Question and Answer with Dennis E. Johnson on Philippians

Learn more about Philippians in the Reformed Expository Commentary series

philippians bible commentary

Dennis E. Johnson (PhD, Fuller Theological Seminary) was professor of practical theology at Westminster Seminary California and associate pastor of New Life Presbyterian Church (PCA) in Escondido, California, until his retirement in June 2018.

Dr. Johnson taught at Westminster Seminary California from 1982 to 2018. He previously pastored Orthodox Presbyterian churches in Fair Lawn, New Jersey, and East Los Angeles, California. He has served as moderator of the Orthodox Presbyterian Church General Assembly and Presbytery of Southern California, moderator of the South Coast Presbytery in the Presbyterian Church in America, member of the Orthodox Presbyterian Church Committee on Christian Education, and Trustee of Covenant College.

Dr. Johnson preached and taught in various countries in Africa, Asia, Europe, and Latin America.

He is the author of Him We Proclaim: Preaching Christ from All the Scriptures, The Message of Acts in the History of Redemption, Triumph of the Lamb: A Commentary on Revelation, Let’s Study Acts, and Walking with Jesus through His Word: Discovering Christ in All the Scriptures. He is also coauthor of Counsel from the Cross and editor of and contributor to Heralds of the King: Christ-centered Sermons in the Tradition of Edmund P. Clowney. He has contributed essays to Theonomy: A Reformed Critique; The Pattern of Sound Doctrine; Covenant, Justification, and Pastoral Ministry; Resurrection and Eschatology; and Speaking the Truth in Love. He is a contributor to the Reformation Study Bible and the English Standard Version Study Bible.

Dr. Johnson and his wife, Jane, have four married children and many grandchildren. They now live in Dayton, Tennessee.

1. What previous research and/or personal interests led you to this project and helped prepare you to write this commentary on Philippians?

I had taught a course on Paul’s epistles for 16 years before the editors of the Reformed Expository Commentary invited me to contribute a volume in the series. One distinctive of the REC is that its exposition of biblical books originates in sermons preached to Christ’s people. Even as a young Christian (adolescent), I had loved certain passages in Philippians (such as 1:21 and 4:13), and I had preached some passages in Philippians in church settings. I was attracted to this little letter by a series of conference in which a friend showed us the centrality of Christ in each of the four chapters, and in every pastoral issue that Paul addresses. But I had never preached straight through the whole book. So from the point when we signed the book contract, I made it a point to preach successively through Philippians with every invitation I received. During those months of preparation, I also enjoyed teaching an evening elective course on Philippians for a group of seminary students and Christians from our community. I think they learned through me, and I know I learned from them!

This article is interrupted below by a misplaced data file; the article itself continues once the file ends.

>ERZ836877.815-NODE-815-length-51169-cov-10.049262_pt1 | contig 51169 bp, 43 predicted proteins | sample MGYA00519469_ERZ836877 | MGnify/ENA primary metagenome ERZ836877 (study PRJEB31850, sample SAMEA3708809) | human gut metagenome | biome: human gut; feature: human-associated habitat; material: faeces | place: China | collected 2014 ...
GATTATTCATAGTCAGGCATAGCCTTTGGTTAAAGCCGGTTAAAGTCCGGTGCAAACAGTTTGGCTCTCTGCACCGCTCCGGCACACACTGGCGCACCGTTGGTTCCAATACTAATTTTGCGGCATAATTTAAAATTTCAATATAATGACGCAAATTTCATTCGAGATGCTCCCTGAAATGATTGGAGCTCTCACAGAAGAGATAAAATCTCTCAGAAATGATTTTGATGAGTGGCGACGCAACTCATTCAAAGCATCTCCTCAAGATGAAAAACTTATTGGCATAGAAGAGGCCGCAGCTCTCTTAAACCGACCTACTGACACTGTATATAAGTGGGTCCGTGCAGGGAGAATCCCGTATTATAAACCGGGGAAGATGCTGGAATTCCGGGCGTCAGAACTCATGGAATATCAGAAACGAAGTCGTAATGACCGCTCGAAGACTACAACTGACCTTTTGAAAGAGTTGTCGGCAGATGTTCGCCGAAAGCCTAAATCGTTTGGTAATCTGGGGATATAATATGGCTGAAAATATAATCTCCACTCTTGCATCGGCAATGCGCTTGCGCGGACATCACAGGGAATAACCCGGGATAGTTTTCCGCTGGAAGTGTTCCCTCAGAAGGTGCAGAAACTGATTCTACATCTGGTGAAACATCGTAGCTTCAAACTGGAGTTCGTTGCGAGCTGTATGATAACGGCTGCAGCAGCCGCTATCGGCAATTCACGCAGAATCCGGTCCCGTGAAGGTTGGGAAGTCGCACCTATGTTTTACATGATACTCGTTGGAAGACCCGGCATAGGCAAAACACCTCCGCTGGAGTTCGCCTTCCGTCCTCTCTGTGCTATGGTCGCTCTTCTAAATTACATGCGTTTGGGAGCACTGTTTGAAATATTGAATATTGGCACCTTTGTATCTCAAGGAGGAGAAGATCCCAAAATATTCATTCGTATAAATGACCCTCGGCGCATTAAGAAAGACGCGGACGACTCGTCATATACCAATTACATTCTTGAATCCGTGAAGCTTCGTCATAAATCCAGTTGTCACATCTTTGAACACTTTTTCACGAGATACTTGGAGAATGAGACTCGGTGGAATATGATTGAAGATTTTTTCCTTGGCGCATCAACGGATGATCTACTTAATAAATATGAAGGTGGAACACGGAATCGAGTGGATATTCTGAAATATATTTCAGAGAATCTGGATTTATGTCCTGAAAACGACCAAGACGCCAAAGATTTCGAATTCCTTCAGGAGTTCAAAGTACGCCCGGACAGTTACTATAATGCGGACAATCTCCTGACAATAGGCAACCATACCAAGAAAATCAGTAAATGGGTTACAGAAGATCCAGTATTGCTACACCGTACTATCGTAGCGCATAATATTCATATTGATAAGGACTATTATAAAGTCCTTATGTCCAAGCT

2. Who is the intended audience for this commentary? Would it benefit pastors? professors? students? lay Christians in the local church?

Like every REC volume, a main target audience is pastors who preach regularly to the church. Our goal is to provide an exegetical resource, grounded in solid research into backgrounds and a careful reading of the text and weighing of other scholars’ views—but, more than that, we want to provide a model of how serious interpretive labor should come to expression in preaching that connects directly with hearers in the pews. Seminary students need examples of biblical study expressed vividly and pastorally. Since these chapters originated as sermons preached in local churches, they should be edifying to lay Christians, too…if I’ve hit the target that the REC aims for!

3. What is unique about this commentary? What contribution does it make to studies of Philippians?